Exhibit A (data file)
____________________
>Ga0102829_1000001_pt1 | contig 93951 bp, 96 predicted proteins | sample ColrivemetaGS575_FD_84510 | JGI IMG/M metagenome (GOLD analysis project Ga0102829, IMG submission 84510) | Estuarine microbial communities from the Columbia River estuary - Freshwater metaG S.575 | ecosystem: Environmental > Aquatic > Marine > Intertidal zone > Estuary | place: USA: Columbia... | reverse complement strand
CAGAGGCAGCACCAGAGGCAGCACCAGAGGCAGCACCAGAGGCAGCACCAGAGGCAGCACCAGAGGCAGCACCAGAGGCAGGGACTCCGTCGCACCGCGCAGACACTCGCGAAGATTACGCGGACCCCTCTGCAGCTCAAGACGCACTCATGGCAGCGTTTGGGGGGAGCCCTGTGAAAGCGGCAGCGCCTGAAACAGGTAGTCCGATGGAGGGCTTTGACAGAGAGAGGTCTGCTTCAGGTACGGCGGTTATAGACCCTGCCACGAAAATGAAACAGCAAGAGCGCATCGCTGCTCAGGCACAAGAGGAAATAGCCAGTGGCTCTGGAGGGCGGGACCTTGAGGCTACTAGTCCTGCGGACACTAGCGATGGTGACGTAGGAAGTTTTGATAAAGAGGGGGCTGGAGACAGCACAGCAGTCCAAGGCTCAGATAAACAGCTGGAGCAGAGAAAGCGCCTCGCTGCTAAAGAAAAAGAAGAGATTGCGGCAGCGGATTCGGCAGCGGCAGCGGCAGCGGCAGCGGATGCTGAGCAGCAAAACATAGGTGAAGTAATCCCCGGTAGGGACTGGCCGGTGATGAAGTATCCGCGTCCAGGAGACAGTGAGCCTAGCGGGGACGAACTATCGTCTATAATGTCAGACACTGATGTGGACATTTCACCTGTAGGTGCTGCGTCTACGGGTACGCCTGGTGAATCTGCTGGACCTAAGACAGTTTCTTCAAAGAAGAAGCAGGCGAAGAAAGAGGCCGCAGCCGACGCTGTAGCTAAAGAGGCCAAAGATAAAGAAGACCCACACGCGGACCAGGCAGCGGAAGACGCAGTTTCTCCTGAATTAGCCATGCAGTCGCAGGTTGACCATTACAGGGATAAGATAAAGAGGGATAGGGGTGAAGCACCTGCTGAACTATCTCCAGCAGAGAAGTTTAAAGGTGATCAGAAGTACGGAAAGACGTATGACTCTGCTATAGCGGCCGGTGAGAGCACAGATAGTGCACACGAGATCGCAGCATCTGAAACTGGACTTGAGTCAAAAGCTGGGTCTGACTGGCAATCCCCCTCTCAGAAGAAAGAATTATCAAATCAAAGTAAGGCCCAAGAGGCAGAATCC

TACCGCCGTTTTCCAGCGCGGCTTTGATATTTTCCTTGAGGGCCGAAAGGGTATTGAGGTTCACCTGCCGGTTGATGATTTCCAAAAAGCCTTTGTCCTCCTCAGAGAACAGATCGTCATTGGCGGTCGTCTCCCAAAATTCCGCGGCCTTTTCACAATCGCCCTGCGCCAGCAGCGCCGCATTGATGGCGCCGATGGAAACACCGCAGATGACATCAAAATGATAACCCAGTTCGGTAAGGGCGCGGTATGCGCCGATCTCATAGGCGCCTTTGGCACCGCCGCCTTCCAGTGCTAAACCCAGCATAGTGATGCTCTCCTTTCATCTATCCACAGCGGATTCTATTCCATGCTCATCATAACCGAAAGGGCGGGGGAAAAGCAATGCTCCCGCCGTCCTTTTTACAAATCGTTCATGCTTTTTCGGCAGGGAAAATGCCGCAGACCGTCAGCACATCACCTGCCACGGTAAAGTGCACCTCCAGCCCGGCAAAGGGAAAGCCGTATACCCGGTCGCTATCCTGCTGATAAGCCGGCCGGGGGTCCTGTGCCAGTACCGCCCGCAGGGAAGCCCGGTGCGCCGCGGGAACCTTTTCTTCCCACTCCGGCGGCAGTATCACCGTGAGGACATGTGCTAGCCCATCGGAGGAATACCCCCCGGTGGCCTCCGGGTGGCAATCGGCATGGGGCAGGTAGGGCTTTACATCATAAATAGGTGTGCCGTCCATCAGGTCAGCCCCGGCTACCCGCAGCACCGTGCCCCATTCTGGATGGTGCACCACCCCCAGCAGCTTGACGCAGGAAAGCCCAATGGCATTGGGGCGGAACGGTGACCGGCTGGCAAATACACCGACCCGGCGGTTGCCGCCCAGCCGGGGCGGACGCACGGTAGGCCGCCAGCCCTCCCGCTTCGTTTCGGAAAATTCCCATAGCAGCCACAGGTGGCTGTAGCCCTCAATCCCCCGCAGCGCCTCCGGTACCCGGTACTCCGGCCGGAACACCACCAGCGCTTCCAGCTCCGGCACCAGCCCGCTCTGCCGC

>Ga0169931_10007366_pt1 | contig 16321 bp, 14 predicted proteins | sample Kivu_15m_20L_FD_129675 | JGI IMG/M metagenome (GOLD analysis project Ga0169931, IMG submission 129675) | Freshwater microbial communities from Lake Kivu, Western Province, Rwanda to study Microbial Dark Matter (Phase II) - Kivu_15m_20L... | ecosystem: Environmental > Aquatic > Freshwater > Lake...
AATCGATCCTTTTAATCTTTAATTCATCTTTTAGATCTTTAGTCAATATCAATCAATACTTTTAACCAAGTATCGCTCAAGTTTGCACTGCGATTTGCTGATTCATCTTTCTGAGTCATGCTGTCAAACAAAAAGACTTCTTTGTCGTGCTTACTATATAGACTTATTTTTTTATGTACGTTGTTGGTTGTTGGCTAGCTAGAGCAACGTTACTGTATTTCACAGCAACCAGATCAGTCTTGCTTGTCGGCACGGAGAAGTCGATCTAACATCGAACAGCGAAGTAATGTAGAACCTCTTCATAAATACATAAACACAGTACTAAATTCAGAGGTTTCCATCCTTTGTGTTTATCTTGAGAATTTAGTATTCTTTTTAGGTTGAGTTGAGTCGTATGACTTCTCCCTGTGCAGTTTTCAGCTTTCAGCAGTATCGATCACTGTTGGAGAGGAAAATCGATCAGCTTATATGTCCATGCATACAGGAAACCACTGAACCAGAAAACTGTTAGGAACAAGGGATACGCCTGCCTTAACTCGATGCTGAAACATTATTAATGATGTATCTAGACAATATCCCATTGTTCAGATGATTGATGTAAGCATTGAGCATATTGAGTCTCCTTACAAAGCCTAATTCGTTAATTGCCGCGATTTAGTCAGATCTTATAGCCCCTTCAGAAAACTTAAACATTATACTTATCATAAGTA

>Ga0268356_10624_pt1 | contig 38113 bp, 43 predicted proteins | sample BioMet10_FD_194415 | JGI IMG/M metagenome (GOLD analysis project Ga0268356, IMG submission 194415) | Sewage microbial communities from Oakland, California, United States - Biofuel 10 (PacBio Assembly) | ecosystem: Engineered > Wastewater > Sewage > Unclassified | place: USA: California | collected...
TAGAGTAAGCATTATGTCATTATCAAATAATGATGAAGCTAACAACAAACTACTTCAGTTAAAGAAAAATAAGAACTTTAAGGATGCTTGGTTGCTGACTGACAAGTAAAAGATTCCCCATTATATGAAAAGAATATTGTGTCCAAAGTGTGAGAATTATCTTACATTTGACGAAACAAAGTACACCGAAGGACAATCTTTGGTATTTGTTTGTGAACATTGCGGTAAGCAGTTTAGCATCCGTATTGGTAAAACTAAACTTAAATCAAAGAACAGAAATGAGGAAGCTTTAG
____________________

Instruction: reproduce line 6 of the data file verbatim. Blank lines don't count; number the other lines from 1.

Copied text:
>Ga0268356_10624_pt1 | contig 38113 bp, 43 predicted proteins | sample BioMet10_FD_194415 | JGI IMG/M metagenome (GOLD analysis project Ga0268356, IMG submission 194415) | Sewage microbial communities from Oakland, California, United States - Biofuel 10 (PacBio Assembly) | ecosystem: Engineered > Wastewater > Sewage > Unclassified | place: USA: California | collected...